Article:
On average, Puerto Ricans spend 8 percent of their income on electricity, more than three times what mainland US citizens pay. Addressing this disparity in affordable electricity services and grid stability in Puerto Rico, Barrio Eléctrico began installing solar and energy storage systems on homes in Barrio Pasto in Coamo last month.
“Municipal governments are families' first line of defense against calamities, and yet we are all severely limited in resources” said Coamo Mayor Juan Carlos García Padilla. “I have been looking for solutions to the unreliable and non-resilient power in my municipality since the 2017 hurricanes with no results. I finally have a solution I can endorse to meet the needs of everyone in my community, regardless of income, and that will bring economic development and other public benefits that can only be secured with reliable electricity.”
Barrio Eléctrico operates a decentralised community-powered solar model by working with and through community organisations to reach people needing reliable power faster and more efficiently. To ensure the expansion's success, Barrio Eléctrico partnered with Coamo's Fundación Pro-Desarroyo de San Diego, Inc., the community group responsible for the community aqueduct system that supplies drinking water in the area. The partnership aims to address the energy challenges that often burden lower-income households while promoting sustainability and reducing financial hardships.
To provide a greater depth of services to Barrio Eléctrico members, the organisation sought support from the White House-sponsored inter-agency Rural Partners Network of Puerto Rico. Empowered by the Biden-Harris Administration’s Justice40 Initiative, the Rural Partners Network can help direct funding to effective solutions and has identified Barrio Eléctrico’s partnership with Coamo communities as an initial project and will make funds available to assist with home repairs and upgrades needed in advance of solar installations.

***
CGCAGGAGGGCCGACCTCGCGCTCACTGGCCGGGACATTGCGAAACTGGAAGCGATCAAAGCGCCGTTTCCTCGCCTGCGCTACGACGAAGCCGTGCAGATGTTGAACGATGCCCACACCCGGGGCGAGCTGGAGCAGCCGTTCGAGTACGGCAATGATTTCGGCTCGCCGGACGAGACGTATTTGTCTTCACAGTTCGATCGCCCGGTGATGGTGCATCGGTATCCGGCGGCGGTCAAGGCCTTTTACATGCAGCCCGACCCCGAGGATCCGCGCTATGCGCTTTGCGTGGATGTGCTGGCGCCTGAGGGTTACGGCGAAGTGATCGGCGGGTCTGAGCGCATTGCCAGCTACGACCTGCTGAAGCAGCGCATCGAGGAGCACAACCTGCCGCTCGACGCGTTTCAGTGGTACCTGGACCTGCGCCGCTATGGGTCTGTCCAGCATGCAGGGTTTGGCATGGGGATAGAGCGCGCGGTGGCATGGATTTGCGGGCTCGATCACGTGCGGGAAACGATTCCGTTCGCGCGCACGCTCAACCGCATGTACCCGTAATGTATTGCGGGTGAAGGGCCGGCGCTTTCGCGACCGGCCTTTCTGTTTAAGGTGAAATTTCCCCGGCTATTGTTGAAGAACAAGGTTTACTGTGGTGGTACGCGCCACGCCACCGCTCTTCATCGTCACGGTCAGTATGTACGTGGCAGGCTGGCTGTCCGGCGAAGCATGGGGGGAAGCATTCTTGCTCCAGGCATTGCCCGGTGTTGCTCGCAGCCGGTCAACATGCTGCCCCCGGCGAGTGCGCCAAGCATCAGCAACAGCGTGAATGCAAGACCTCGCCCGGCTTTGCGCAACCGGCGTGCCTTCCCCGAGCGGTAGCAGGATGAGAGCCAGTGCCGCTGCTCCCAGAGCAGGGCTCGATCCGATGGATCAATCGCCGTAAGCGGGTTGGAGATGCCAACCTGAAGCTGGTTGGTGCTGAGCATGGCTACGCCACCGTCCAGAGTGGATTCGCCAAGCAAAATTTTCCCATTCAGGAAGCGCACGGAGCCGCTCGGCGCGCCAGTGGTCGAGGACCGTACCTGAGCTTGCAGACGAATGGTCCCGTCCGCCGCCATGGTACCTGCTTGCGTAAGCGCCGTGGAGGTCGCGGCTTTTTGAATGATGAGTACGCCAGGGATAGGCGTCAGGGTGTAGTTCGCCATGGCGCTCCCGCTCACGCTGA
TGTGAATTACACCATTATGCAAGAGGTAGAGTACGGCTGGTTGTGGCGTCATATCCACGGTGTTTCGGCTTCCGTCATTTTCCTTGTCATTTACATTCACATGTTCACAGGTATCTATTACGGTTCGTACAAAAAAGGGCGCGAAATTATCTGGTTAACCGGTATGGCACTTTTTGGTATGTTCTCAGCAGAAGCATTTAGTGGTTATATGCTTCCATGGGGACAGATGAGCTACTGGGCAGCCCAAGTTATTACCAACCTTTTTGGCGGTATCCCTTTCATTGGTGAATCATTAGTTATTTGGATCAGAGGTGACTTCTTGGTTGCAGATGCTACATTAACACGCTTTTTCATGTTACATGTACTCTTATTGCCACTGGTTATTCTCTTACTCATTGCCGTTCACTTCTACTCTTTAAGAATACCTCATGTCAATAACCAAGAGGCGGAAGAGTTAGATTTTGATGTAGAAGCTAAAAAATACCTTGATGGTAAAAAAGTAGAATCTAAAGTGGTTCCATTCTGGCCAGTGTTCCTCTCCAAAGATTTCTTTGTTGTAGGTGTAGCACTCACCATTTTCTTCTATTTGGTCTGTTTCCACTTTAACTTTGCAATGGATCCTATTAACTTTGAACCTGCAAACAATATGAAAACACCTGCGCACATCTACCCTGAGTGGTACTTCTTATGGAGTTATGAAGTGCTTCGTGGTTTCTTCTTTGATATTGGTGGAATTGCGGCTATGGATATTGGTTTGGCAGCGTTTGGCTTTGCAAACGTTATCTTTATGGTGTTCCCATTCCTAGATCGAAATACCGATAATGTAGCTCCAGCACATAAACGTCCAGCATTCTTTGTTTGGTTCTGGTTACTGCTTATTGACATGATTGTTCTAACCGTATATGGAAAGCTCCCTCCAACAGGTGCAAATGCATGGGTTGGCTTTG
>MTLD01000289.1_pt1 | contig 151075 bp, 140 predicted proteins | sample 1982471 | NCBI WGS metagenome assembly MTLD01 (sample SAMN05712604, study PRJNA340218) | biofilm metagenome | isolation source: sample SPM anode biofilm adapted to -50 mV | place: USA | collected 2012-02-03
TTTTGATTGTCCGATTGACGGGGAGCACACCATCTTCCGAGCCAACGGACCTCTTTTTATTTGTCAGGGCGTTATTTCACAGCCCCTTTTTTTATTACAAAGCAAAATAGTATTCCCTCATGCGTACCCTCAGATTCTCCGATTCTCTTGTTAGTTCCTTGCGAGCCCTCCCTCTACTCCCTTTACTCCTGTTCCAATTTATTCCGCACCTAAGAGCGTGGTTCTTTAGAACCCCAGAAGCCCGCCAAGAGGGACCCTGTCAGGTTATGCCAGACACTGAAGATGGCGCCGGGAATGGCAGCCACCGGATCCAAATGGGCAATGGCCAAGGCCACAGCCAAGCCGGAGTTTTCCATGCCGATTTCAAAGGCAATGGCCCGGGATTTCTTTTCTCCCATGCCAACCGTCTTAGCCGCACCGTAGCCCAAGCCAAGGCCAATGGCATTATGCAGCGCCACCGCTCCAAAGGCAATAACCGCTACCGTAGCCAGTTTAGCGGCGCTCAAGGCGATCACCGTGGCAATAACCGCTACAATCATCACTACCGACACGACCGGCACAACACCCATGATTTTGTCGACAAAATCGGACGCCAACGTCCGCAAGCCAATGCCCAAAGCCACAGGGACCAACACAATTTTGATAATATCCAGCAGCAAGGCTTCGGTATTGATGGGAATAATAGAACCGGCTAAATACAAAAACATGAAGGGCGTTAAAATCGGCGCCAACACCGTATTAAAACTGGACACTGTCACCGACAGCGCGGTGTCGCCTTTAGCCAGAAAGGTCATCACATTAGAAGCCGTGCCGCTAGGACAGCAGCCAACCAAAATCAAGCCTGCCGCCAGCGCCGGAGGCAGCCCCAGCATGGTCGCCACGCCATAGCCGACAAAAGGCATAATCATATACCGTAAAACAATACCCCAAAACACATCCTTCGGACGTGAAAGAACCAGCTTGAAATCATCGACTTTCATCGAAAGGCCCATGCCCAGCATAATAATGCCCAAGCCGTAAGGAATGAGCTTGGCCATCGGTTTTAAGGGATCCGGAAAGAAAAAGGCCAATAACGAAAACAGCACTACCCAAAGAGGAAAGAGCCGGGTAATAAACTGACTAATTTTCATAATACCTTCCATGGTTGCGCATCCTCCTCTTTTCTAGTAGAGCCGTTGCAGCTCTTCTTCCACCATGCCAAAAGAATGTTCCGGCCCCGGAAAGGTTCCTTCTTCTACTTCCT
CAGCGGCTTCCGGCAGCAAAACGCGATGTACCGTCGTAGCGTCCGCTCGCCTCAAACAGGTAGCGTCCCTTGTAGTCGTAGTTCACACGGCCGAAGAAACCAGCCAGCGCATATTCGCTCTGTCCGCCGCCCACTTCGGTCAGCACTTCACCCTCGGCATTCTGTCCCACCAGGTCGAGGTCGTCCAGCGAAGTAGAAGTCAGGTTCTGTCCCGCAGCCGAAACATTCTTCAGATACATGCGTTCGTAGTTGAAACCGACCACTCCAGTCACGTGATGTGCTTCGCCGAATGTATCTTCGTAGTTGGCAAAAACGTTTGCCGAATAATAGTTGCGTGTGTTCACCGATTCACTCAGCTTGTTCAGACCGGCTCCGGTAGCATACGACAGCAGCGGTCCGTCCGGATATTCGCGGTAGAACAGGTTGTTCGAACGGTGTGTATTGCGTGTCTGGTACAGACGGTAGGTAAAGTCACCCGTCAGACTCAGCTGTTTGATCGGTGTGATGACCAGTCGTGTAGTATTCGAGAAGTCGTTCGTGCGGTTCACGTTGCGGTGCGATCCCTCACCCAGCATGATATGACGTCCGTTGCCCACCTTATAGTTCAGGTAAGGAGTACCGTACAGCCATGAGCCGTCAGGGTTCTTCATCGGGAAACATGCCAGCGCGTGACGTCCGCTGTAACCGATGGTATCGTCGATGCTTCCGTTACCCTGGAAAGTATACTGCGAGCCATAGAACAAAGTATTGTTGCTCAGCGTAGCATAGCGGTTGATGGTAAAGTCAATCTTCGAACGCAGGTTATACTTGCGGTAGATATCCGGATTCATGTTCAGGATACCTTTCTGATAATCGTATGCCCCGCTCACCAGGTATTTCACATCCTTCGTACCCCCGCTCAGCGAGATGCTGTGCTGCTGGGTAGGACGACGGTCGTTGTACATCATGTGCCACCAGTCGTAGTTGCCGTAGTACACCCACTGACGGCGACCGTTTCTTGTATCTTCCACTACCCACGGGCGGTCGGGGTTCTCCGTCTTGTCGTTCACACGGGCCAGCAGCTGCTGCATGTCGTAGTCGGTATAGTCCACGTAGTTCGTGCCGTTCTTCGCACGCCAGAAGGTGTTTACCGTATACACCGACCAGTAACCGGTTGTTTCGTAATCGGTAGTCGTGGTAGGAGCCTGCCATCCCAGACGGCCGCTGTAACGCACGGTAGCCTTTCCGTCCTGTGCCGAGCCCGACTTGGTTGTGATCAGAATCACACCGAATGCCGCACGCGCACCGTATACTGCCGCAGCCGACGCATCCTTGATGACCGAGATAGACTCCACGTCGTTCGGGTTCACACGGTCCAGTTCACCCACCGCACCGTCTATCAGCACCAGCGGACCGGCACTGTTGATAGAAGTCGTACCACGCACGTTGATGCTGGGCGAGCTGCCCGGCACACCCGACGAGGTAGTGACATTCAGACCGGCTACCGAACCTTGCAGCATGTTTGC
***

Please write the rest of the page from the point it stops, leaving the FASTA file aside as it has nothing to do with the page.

“No family should have to face the potential of bankruptcy to have the essential service of reliable power to support their well-being or their livelihood” added Lauren Rosenblatt, founder of Barrio Eléctrico. “Puerto Rico has a high proportion of households with elderly or medically vulnerable residents. More than half of the residential meters serve households that fall within the low- and moderate-income definition. Our mission extends beyond providing solar energy to individual homes; we are building stronger, more resilient communities.”
Barrio Eléctrico’s members receive reliable electricity and a reduced financial burden from utility bills. At the same time, the community experiences more economic prosperity and reduced strain on the traditional grid. Barrio Eléctrico optimises the equipment so individuals do not have to research the trade-offs between cost and durability. The nonprofit also provides all operations and maintenance, relieving the home of that responsibility during the life of the service contract.
Coamo joins the municipalities of Isabela, Aguadilla, Moca, Quebradillas, and Camuy, where Barrio Eléctrico has already established its programme. Approximately 100 homes have solar and storage systems or are pending installation through the organisation’s efforts. Of those 100 homes, all are LMI households, and 86 percent have one or more persons who rely on an electric-powered device to treat a medical condition.
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